Provoking, single-minded, non-thinkers (UPPERCASE people) are perfectly content to walk directly to a destination, looking straight ahead, not noticing, nor counting advantage -- senses OFF, judgements ON, mind CLOSED -- while missing OUT on the journey. Thought-provoking, observant (lowercase people) are intrigued by the human experience. The more they look in all directions, the more they see great variety -- although this would seem to point (somewhat paradoxically), to the similarity of our lives and existence.
Saturday, June 03, 2006
A human being is only interesting if that individual is in contact with self. To trust your self, be Who you are -- do what you ought to do, the way you need do it. Discover you, what you do, and trust it. If a person doesn't trust themselves, they will never trust anyone else. While you may be deceived if you trust too much, you will live in torment if you do not trust enough. For it is mutual trust -- even more than mutual interest, that holds human relationships together. Our friends seldom profit us, but they make us feel safe. Marriage is a scheme to accomplish exactly that same end. To be loved, and love well -- trust a man of worth. Trust that man and he will be true to you; treat him greatly, and he will show himself Great.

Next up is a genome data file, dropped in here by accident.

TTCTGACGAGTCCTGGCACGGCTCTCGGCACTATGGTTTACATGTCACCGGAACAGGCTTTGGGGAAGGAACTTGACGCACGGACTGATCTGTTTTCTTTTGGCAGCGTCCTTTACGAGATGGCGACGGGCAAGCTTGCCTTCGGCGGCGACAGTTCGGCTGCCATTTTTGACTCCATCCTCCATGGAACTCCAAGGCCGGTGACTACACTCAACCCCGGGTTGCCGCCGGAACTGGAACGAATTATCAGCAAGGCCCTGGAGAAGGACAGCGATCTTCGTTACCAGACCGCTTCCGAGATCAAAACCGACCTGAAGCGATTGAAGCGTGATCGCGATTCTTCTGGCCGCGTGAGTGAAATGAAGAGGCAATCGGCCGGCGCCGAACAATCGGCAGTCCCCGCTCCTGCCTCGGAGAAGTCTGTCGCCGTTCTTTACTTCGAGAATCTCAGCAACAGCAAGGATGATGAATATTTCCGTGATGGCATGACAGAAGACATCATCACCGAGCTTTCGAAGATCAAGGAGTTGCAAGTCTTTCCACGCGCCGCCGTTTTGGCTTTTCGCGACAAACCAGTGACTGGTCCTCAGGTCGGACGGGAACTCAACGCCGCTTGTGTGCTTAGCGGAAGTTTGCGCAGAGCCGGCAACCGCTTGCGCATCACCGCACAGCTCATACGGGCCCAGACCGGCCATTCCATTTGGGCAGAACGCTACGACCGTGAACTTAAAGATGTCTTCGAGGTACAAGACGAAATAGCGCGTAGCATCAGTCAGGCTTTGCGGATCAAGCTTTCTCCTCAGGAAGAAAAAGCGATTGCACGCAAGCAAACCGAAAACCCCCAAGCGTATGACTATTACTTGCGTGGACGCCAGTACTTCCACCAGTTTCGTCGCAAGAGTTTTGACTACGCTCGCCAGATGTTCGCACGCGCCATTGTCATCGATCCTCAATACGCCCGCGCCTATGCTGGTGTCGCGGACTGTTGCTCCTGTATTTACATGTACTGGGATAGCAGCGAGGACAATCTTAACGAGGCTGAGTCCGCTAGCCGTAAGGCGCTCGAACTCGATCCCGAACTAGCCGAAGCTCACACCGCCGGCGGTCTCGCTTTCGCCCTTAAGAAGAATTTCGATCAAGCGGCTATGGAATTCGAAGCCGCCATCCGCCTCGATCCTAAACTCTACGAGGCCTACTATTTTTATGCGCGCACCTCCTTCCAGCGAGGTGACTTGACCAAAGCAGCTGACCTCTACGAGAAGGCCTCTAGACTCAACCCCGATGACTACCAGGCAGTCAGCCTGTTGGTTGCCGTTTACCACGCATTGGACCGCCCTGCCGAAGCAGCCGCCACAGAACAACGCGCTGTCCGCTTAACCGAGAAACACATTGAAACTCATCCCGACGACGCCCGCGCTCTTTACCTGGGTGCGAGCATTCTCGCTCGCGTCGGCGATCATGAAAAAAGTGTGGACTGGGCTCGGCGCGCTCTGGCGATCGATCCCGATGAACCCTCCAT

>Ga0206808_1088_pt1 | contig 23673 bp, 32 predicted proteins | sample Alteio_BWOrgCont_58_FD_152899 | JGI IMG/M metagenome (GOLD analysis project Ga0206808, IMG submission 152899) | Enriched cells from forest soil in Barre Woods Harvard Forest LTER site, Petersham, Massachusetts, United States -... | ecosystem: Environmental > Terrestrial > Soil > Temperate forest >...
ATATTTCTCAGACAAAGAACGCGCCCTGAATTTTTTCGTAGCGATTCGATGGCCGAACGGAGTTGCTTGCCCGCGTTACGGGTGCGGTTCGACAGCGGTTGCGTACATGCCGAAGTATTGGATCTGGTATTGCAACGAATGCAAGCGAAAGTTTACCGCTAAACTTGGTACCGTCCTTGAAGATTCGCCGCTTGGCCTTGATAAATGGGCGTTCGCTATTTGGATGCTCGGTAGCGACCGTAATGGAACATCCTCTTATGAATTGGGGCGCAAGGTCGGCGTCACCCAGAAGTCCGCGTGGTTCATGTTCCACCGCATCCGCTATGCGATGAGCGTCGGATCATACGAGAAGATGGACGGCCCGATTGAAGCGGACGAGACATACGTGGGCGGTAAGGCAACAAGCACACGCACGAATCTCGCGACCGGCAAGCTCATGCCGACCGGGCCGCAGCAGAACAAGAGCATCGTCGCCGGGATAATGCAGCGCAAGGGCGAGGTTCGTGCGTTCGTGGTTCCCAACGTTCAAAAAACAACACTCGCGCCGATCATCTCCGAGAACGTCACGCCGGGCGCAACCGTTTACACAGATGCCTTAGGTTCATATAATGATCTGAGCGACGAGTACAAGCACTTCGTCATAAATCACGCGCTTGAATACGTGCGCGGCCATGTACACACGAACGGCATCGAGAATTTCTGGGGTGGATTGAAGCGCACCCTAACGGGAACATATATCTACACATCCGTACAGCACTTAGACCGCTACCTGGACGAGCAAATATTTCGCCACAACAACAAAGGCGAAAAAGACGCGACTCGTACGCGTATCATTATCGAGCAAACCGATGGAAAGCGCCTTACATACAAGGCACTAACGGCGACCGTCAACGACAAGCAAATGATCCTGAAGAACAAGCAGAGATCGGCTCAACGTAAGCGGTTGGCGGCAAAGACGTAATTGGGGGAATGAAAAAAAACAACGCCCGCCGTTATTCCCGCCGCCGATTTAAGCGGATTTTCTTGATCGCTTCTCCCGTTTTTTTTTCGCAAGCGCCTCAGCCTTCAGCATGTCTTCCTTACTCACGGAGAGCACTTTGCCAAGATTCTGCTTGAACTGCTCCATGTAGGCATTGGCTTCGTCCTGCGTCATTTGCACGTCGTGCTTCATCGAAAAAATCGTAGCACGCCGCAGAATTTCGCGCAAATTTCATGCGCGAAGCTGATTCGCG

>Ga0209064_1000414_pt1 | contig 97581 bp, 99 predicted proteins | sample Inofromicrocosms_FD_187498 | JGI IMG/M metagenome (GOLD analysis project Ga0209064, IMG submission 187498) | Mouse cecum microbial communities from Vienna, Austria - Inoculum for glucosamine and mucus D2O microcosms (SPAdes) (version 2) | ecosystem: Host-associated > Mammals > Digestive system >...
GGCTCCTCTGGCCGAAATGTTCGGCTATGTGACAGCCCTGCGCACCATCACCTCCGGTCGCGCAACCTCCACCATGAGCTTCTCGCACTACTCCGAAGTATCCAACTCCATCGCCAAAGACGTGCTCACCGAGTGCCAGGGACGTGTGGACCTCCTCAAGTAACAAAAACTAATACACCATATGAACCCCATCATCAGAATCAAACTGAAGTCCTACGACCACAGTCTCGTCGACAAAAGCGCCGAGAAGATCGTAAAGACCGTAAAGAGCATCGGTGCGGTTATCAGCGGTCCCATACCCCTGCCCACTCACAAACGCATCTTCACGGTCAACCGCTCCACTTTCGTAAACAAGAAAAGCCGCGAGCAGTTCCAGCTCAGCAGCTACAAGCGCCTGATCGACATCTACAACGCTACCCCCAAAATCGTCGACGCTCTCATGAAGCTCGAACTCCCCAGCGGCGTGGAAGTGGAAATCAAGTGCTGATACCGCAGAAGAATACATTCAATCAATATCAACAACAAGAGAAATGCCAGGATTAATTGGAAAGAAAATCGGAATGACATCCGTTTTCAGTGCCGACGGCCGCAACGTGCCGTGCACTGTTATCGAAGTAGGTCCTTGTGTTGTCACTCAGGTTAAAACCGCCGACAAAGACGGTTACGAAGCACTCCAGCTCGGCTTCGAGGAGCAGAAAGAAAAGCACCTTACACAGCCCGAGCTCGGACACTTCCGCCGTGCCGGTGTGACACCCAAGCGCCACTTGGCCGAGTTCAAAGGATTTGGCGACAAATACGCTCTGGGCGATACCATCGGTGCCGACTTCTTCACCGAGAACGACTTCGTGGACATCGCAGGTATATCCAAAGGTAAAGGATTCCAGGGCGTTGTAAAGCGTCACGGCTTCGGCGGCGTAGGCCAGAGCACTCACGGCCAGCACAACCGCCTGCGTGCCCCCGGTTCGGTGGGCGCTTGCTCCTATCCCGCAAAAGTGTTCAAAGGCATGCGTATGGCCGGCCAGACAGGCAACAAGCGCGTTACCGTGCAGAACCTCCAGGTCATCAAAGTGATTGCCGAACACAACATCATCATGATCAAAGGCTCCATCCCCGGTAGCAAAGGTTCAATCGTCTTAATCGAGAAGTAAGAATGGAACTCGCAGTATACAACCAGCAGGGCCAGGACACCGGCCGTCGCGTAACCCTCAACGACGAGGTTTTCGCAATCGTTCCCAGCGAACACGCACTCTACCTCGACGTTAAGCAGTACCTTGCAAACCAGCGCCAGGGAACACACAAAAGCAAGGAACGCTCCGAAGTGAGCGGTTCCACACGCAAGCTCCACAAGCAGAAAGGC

Thursday, June 01, 2006
Wednesday, May 31, 2006
Glide forth to embed the extended blade,
(the right fit, matched to its sheathing).
Slid upon graphite, pushed inside the Maide,
(finding the clicks of her Lock -- all hidden feelings).
His Key slips home into a foreign, oiled milieu,
(geared tight to match, mesh, and turn together).
For the parts all move as inner couplings do,
(tripping springs -- throwing open bolts, but better).
Encased within the workings of this machine,
there is movement without sound on sound:
to convey what no musical notes can mean,
(played silent when ‘er whole-rests abound).
The Key and Lock engage, and marry now…
(while brass bells ring by keeping time).
And Church doors open then close aloud…
(for both the Lock, and the Key -- are mine)!
Note: 'locksmith's daughter': 19th-century slang for a key.
Copyright ©2006 – Robert C. Kuhmann -- All Rights Reserved